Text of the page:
Let me clarify your comment about the soccer field, "A community group in Silver Spring tried to remove a soccer field in a local park because Hispanic teams from outside the neighborhood were using it."
I am part of that group that opposes the soccer field... we have been fighting for 5 years against Parks and Planning and not because we oppose hispanic teams coming to our neighborhood... we oppose spending $5 million dollars to tear apart our existing soccer field to built a massive one in an area where more leisure parks and family activities are needed... We believe that the money can be use to maintain the neglected 11 soccer fields that already exist in the area, which MOCo has a hard time keeping in good condition... Even though We HISPANICS love futbol(soccer), we have also more pressing needs like education, social services and leisure family activities that can go a long way with 5 million dollars...and what's incredible is that Parks and Planning still has this plan in its budget while the county is cutting spending in crucial areas that affect specially the vulnerable folks of our communities...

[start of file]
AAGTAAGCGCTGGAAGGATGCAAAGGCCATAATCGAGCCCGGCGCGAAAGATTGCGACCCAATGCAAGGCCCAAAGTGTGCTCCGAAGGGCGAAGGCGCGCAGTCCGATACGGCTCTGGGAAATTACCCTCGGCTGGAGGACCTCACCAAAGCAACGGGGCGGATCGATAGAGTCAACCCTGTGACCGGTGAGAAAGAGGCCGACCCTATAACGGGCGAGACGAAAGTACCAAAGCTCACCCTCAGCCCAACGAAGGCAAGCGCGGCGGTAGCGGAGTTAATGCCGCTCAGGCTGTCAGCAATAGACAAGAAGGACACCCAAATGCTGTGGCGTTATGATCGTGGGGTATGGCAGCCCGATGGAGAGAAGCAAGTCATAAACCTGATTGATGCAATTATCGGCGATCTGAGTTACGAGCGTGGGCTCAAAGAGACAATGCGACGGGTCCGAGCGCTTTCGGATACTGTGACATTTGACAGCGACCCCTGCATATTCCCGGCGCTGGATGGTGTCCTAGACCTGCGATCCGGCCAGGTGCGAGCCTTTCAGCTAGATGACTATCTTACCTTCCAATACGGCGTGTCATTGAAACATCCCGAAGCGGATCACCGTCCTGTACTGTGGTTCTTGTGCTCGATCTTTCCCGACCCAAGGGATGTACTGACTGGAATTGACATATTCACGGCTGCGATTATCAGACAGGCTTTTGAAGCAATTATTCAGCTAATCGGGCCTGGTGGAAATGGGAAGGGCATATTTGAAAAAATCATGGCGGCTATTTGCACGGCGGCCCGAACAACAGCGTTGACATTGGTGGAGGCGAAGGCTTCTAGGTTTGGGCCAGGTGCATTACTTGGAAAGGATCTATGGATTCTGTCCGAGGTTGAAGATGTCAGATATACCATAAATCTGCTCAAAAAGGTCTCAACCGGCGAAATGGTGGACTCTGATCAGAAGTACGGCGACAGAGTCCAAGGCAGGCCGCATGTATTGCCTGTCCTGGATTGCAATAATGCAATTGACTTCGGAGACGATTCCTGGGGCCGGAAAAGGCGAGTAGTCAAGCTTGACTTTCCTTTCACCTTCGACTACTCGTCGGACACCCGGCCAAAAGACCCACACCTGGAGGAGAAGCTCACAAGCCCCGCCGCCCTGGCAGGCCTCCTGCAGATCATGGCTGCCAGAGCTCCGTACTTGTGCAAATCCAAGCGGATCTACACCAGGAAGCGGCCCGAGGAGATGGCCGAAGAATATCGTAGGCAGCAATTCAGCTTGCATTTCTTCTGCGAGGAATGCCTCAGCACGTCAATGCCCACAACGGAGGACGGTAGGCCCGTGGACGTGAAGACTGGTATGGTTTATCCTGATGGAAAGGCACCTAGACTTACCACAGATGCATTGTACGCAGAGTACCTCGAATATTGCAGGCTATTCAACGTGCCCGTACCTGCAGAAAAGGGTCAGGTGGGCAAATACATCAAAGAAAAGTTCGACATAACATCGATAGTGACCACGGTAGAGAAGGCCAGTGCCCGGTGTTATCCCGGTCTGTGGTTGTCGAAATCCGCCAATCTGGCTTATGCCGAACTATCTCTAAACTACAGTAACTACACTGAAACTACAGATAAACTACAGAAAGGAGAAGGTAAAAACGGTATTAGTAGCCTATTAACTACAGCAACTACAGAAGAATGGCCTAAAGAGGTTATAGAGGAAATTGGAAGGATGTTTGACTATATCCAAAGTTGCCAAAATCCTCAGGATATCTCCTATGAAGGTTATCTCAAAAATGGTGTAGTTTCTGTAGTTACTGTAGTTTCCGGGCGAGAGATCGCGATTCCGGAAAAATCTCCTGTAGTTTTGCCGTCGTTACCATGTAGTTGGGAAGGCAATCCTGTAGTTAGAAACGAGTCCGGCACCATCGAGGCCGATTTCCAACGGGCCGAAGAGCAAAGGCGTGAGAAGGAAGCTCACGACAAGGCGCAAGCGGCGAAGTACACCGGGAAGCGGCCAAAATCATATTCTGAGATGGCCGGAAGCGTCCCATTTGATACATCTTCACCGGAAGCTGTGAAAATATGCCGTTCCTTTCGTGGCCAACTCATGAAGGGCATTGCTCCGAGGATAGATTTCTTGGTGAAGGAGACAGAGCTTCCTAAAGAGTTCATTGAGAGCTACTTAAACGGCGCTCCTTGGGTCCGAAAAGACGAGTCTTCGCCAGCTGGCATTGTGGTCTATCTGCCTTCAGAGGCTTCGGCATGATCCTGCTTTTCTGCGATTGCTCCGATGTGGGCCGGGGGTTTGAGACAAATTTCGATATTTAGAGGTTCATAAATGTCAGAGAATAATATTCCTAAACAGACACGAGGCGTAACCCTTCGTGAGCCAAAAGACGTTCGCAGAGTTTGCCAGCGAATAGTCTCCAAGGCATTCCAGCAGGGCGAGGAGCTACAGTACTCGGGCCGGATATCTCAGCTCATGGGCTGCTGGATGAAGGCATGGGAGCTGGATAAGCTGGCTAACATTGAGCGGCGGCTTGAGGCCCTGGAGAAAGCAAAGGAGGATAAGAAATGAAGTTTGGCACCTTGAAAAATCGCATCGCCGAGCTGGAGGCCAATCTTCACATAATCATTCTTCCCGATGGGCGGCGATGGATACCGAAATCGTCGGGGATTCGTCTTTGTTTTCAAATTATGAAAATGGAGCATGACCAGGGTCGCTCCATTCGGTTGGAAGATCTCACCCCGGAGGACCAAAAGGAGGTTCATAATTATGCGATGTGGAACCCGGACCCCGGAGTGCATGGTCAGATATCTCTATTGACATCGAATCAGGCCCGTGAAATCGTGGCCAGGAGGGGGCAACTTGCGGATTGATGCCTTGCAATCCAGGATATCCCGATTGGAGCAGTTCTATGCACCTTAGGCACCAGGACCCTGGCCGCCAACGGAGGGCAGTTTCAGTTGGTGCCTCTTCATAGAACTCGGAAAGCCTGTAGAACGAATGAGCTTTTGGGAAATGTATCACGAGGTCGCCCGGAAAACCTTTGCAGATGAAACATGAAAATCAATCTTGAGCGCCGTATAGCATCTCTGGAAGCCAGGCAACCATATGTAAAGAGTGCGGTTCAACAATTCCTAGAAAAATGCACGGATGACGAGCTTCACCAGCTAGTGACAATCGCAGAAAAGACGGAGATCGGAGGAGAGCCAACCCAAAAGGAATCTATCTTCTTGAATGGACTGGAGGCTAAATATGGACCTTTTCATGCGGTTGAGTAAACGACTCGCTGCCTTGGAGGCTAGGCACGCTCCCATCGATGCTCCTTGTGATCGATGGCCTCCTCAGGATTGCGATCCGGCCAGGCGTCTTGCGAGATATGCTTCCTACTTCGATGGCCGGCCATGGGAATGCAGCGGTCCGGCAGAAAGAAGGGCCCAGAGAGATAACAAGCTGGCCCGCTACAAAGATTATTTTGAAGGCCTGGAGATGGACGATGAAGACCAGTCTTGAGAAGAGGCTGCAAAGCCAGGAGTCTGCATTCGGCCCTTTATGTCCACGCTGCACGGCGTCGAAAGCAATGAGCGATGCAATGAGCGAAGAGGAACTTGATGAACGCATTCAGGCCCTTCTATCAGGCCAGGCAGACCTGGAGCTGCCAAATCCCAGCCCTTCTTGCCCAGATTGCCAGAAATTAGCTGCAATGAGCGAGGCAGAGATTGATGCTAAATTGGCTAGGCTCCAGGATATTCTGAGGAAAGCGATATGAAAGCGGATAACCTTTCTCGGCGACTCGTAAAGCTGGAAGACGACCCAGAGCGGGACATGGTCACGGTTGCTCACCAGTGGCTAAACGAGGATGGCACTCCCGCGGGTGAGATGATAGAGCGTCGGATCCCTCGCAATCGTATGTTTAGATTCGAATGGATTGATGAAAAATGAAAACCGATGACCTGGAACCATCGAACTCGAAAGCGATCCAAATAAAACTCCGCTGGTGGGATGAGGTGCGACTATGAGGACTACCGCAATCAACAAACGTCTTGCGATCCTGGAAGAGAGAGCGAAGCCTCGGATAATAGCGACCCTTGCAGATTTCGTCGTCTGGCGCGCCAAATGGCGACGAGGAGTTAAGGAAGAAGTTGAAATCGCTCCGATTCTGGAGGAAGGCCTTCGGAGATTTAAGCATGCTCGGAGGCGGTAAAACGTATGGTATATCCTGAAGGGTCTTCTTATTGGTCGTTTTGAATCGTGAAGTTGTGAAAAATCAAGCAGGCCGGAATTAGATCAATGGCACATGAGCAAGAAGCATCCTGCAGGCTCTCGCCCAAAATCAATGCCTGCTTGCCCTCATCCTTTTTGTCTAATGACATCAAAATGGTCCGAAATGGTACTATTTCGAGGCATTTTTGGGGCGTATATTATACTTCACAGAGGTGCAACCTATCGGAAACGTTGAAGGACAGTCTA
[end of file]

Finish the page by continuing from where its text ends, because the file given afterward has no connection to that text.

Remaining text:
Sorry for the rambling but I couldn't let people be misinformed by a government agency with a bias point of view and way to much time in their hands to justify their existence...

Alex Beltran

Patrick said...

Maintaining our own little local caste system is very hard work, and requires lots of expensive studies, data, and consultants.